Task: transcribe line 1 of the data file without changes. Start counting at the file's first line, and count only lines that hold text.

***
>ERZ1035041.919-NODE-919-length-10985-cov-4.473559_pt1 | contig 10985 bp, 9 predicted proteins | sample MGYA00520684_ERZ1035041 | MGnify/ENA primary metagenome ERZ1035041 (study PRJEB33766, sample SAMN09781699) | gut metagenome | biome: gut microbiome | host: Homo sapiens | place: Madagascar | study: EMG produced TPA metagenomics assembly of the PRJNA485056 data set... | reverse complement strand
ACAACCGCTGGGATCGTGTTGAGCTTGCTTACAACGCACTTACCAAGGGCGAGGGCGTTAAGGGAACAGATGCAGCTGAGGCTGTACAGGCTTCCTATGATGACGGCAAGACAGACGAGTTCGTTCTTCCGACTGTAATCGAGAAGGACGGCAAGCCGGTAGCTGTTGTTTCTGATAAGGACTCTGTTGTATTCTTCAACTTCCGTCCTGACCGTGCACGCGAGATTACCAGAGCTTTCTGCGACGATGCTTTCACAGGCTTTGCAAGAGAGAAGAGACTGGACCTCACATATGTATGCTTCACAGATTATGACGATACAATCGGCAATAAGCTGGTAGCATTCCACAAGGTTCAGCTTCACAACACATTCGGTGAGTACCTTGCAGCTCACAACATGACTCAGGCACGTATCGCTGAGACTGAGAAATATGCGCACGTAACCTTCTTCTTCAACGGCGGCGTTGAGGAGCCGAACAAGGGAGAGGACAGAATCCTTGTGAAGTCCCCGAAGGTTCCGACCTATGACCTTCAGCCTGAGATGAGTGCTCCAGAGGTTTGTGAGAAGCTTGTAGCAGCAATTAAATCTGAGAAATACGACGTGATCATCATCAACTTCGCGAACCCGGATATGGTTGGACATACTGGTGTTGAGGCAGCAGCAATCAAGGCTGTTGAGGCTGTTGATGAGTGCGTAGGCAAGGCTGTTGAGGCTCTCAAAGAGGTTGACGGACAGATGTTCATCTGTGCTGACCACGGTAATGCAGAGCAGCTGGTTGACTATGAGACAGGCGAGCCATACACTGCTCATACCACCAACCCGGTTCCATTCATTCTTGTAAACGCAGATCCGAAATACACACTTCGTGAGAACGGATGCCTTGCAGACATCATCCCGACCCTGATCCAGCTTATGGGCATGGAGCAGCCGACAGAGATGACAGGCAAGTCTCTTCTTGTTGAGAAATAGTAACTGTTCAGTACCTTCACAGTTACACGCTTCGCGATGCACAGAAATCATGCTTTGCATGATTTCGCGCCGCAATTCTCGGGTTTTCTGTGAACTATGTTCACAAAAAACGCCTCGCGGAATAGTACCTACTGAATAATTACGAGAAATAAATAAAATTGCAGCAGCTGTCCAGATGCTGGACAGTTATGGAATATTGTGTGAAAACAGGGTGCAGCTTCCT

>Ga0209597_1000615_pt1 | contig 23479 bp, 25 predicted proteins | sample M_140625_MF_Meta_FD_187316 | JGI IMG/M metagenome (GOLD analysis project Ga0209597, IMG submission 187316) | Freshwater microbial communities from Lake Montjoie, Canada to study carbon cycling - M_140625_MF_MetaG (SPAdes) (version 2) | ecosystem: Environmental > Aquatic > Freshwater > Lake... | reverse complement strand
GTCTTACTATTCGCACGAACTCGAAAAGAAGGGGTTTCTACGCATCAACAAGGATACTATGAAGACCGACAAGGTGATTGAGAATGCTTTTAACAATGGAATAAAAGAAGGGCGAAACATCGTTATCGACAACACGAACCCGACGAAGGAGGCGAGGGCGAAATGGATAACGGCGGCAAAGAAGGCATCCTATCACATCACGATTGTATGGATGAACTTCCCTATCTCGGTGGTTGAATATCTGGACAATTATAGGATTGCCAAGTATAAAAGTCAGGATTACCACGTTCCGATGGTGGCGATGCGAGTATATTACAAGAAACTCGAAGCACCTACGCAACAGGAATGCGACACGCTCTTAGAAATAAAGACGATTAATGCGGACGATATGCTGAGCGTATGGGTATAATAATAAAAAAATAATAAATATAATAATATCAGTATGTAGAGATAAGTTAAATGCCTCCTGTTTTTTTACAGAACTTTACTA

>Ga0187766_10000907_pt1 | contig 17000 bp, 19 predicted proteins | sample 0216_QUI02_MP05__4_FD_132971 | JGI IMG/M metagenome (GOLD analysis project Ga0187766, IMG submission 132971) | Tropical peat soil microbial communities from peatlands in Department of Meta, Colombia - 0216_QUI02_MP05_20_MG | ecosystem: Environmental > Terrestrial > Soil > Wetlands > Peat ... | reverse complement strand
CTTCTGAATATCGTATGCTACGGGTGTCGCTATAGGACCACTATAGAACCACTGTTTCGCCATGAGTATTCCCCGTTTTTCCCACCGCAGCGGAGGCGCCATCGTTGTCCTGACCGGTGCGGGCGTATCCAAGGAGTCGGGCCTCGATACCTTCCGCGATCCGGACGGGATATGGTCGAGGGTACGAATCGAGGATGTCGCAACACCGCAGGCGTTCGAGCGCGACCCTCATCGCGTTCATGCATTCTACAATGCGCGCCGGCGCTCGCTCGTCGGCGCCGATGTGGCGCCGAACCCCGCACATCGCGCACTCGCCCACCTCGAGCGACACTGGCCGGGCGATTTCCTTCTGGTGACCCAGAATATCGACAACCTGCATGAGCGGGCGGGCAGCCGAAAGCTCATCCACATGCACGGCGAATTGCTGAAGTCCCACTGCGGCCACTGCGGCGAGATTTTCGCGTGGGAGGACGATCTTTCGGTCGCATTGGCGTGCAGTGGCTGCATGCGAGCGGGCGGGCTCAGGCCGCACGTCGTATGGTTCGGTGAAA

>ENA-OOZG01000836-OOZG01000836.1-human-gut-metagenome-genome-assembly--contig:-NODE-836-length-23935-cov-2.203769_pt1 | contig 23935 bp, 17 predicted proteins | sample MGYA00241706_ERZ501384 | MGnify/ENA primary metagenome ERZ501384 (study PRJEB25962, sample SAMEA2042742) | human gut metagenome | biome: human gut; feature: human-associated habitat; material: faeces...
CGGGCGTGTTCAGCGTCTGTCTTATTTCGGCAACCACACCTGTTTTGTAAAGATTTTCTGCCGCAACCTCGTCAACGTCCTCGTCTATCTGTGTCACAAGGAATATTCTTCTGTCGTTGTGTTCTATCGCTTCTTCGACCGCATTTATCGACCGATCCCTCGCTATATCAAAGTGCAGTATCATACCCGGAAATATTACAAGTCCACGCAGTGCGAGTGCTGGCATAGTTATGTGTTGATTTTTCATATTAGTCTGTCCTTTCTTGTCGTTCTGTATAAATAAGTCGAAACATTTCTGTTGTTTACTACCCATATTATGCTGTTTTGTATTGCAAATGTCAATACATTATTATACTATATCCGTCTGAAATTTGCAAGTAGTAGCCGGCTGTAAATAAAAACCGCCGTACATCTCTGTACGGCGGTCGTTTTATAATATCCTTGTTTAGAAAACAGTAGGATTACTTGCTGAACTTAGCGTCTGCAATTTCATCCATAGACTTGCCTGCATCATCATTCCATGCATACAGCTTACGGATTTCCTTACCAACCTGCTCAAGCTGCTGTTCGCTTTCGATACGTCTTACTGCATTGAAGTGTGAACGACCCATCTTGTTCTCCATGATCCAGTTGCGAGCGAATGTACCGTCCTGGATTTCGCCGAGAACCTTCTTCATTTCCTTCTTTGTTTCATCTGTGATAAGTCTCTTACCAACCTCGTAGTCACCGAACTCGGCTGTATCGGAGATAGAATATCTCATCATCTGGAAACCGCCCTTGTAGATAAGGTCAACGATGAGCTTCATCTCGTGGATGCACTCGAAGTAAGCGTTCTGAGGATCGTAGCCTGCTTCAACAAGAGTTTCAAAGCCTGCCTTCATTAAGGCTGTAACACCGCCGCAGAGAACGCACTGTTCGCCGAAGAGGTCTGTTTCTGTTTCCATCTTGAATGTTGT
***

>ERZ1035041.919-NODE-919-length-10985-cov-4.473559_pt1 | contig 10985 bp, 9 predicted proteins | sample MGYA00520684_ERZ1035041 | MGnify/ENA primary metagenome ERZ1035041 (study PRJEB33766, sample SAMN09781699) | gut metagenome | biome: gut microbiome | host: Homo sapiens | place: Madagascar | study: EMG produced TPA metagenomics assembly of the PRJNA485056 data set... | reverse complement strand